Red Bull is a company whose rise to prominences is predicated on a successful launch of a single product—an energy drink (Red Bull, 2016). Since its creation in 1987, the company has managed to sell more than 62 billion cans of the eponymous caffeinated beverage, thereby taking a leading position in the global market of energy drinks (Red Bull, 2016). This paper aims to discuss Red Bull’s strengths in the context of soft drinks producers such as Coca-Cola and Pepsi entering the market. The paper will also discuss the company’s approaches to advertising and provide recommendations for improving its marketing instruments.
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The company’s brand is, arguably, its biggest strength. A high level of brand recognition can be attributed to Red Bull’s brand-building activities the scope of which surpasses even that of Coke and Pepsi. Effective marketing positioning provides the firm with another advantage that will make it difficult for newcomers to the market to challenge its position. It has to do with the fact that Red Bull’s product is associated in the minds of its target audience with sports and “adventurous spirit,” which is extremely important for “the young or the young at heart” (Pangarkar & Agarwal, para. 11).
Having strong brand equity is a source of sustainable competitive advantage in the competition with reputable companies that enter the market (Amini, Darani, Afshani, & Amini, 2012). It follows that by properly using its intuitively appealing brand image, Red Bull can solidify its standing in an increasingly competitive environment.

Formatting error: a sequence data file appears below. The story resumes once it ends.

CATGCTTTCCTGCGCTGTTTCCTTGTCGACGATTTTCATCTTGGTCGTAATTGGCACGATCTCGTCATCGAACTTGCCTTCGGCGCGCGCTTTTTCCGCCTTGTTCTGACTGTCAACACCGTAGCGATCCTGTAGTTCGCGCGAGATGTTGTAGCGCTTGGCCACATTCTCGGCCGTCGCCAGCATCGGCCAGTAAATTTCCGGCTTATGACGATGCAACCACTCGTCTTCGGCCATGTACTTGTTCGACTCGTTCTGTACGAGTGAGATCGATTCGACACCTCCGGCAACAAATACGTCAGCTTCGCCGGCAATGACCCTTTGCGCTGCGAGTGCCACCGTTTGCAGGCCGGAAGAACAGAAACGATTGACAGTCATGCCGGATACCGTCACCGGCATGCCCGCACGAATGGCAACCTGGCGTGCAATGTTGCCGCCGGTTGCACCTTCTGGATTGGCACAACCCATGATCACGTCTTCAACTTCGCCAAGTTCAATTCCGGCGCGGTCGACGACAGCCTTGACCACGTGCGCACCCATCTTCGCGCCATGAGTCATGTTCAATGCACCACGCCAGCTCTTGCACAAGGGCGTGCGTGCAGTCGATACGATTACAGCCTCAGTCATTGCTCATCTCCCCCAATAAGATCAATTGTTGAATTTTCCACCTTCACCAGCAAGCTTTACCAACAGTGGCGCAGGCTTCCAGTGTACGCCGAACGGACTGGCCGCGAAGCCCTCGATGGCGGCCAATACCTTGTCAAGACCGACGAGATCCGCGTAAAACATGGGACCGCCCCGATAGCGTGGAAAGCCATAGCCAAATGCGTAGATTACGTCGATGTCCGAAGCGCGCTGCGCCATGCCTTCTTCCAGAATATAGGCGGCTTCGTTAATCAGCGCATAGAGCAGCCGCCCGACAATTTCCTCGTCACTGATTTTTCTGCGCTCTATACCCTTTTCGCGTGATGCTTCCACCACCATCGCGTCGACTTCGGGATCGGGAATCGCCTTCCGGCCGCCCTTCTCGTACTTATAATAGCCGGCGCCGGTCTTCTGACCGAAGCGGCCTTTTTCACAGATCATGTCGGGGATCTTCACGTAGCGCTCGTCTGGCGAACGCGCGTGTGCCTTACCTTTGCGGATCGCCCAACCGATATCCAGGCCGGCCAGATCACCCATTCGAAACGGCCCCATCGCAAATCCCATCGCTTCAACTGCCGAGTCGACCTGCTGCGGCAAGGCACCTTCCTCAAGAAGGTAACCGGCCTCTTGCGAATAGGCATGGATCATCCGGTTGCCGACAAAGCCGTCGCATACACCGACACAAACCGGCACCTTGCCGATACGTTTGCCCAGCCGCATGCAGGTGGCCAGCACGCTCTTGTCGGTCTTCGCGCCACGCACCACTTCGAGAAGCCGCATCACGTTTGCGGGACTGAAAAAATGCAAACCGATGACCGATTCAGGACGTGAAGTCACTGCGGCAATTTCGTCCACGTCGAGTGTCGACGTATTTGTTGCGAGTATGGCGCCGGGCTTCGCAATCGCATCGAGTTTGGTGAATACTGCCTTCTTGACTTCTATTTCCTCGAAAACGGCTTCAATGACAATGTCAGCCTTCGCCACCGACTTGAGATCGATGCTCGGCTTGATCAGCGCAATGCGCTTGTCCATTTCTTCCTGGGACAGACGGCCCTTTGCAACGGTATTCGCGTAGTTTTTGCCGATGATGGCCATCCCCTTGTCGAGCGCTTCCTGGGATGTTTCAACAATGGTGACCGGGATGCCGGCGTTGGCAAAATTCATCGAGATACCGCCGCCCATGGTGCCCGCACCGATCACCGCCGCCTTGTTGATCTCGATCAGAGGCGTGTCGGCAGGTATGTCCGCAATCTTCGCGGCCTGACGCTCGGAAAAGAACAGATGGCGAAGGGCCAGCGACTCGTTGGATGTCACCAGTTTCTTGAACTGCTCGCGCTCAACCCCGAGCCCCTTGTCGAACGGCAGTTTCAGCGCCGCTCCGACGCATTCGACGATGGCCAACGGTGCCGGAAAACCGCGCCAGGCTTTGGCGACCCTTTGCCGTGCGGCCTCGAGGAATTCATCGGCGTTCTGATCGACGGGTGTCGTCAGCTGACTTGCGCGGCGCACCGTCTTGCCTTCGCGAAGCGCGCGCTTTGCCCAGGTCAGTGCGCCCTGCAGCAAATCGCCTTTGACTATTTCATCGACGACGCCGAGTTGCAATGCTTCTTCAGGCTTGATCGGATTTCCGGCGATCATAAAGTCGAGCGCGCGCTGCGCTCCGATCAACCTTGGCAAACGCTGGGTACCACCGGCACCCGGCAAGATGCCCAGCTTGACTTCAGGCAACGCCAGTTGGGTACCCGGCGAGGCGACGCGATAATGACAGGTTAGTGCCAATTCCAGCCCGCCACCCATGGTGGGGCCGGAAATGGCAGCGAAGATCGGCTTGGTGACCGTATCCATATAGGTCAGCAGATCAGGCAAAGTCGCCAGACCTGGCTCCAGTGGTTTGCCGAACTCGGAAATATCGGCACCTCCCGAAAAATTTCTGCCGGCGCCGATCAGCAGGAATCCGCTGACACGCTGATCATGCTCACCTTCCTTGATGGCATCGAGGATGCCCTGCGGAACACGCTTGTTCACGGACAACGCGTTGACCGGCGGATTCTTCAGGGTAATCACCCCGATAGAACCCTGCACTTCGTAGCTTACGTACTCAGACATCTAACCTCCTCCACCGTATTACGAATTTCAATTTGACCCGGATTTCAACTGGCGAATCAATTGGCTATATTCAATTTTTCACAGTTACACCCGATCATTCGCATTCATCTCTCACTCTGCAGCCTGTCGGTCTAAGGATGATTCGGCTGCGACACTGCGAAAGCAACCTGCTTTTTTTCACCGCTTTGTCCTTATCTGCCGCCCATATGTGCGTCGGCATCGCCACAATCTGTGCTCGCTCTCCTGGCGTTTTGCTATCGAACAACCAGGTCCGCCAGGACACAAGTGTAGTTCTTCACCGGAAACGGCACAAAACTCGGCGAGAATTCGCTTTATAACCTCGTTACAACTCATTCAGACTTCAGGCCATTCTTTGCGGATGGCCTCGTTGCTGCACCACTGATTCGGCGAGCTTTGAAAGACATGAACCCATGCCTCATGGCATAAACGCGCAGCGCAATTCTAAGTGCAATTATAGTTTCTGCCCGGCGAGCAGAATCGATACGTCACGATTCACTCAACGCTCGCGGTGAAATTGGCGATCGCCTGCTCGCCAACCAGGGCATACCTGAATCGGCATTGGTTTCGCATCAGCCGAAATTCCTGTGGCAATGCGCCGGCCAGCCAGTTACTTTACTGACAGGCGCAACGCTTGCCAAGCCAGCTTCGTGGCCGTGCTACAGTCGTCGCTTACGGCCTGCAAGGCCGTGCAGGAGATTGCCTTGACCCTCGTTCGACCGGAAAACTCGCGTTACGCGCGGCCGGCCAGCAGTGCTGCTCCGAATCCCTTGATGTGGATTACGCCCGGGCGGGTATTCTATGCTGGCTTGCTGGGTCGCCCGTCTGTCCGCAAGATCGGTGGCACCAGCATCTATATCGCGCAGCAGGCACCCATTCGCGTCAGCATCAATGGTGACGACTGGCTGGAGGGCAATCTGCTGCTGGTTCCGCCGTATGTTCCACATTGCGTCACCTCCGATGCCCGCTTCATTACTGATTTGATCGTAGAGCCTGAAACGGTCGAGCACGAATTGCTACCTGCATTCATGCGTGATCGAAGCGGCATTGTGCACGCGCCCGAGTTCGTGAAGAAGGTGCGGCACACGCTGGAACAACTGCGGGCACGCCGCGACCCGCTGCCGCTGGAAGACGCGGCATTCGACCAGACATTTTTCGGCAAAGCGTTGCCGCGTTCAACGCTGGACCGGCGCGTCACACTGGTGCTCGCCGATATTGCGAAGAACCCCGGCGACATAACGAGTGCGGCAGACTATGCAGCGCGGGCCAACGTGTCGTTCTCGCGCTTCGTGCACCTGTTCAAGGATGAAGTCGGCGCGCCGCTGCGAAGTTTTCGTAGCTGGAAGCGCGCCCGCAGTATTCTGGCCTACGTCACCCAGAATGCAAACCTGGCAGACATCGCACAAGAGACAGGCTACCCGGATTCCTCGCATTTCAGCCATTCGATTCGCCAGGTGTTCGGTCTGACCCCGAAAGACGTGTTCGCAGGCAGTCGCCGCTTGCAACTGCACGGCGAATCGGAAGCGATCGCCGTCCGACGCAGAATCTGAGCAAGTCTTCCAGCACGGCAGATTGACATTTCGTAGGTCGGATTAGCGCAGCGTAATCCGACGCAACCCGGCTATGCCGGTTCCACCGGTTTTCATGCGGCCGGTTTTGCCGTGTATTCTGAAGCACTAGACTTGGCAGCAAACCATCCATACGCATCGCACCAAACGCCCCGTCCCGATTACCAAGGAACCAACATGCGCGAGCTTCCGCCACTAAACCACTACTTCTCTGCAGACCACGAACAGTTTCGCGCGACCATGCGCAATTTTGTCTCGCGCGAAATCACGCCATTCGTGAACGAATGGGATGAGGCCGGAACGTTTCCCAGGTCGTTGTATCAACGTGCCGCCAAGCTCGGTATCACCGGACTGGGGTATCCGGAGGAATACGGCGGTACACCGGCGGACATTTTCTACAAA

Sponsorship has been long recognized as an exceptionally effective marketing tool that can help to communicate the desired brand image to a target market (Grohs & Reisinger, 2014; Kotler & Keller, 2016). However, Red Bull does not subscribe to the traditional model of sponsorship exposure. Instead, the company prefers to own sports teams to have better control of numerous drivers of its brand image.
Moreover, Red Bull regularly stages unique sporting events, which is a considerable advantage of the company’s approach to marketing. By organizing events and owning teams, the company can customize commercialization activities, thereby changing spectators’ perception of its brand. However, the strategy is associated with a drawback of over-commercialization, which might cause the audience to develop a negative association with the company’s product (Abosag, Roper, & Hind, 2012).
In 2012, the energy drink manufacturer organized an event that was described as “the world’s biggest jump” (Aaker, 2013, para. 4). This was an example of sensation marketing which falls in a broader category of guerrilla marketing. This approach to communicating a company’s message has been widely acclaimed by experienced marketing practitioners for its ability to produce a massive effect with a minimum investment (Nufer, 2013). The marketing tactic’s disadvantage is that it cannot be effectively utilized outside a traditional marketing mix. Therefore, Red Bull is recommended to use guerrilla advertising in conjunction with traditional approaches to marketing.